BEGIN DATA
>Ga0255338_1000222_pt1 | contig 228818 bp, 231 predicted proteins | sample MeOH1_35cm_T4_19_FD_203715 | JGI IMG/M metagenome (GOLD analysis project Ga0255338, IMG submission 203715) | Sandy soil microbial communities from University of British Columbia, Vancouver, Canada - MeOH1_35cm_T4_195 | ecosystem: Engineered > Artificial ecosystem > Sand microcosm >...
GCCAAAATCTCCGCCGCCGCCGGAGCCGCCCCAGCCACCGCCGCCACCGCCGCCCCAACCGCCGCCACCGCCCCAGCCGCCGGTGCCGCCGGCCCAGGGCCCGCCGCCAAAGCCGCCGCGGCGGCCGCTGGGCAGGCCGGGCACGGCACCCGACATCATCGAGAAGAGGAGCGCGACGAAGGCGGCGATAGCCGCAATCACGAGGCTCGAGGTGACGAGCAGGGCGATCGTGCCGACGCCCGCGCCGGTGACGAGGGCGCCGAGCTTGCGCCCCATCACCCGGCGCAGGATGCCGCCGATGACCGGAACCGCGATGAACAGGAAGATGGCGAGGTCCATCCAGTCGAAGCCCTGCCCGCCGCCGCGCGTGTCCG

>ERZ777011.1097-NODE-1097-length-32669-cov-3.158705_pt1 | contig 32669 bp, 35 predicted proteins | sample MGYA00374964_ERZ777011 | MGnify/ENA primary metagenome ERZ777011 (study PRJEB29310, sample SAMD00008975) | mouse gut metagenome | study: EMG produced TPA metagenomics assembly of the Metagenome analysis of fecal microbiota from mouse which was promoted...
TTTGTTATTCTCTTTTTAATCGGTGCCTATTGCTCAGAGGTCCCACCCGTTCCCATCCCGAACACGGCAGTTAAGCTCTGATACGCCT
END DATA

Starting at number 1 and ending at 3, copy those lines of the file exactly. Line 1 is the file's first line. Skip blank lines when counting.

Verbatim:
>Ga0255338_1000222_pt1 | contig 228818 bp, 231 predicted proteins | sample MeOH1_35cm_T4_19_FD_203715 | JGI IMG/M metagenome (GOLD analysis project Ga0255338, IMG submission 203715) | Sandy soil microbial communities from University of British Columbia, Vancouver, Canada - MeOH1_35cm_T4_195 | ecosystem: Engineered > Artificial ecosystem > Sand microcosm >...
GCCAAAATCTCCGCCGCCGCCGGAGCCGCCCCAGCCACCGCCGCCACCGCCGCCCCAACCGCCGCCACCGCCCCAGCCGCCGGTGCCGCCGGCCCAGGGCCCGCCGCCAAAGCCGCCGCGGCGGCCGCTGGGCAGGCCGGGCACGGCACCCGACATCATCGAGAAGAGGAGCGCGACGAAGGCGGCGATAGCCGCAATCACGAGGCTCGAGGTGACGAGCAGGGCGATCGTGCCGACGCCCGCGCCGGTGACGAGGGCGCCGAGCTTGCGCCCCATCACCCGGCGCAGGATGCCGCCGATGACCGGAACCGCGATGAACAGGAAGATGGCGAGGTCCATCCAGTCGAAGCCCTGCCCGCCGCCGCGCGTGTCCG

>ERZ777011.1097-NODE-1097-length-32669-cov-3.158705_pt1 | contig 32669 bp, 35 predicted proteins | sample MGYA00374964_ERZ777011 | MGnify/ENA primary metagenome ERZ777011 (study PRJEB29310, sample SAMD00008975) | mouse gut metagenome | study: EMG produced TPA metagenomics assembly of the Metagenome analysis of fecal microbiota from mouse which was promoted...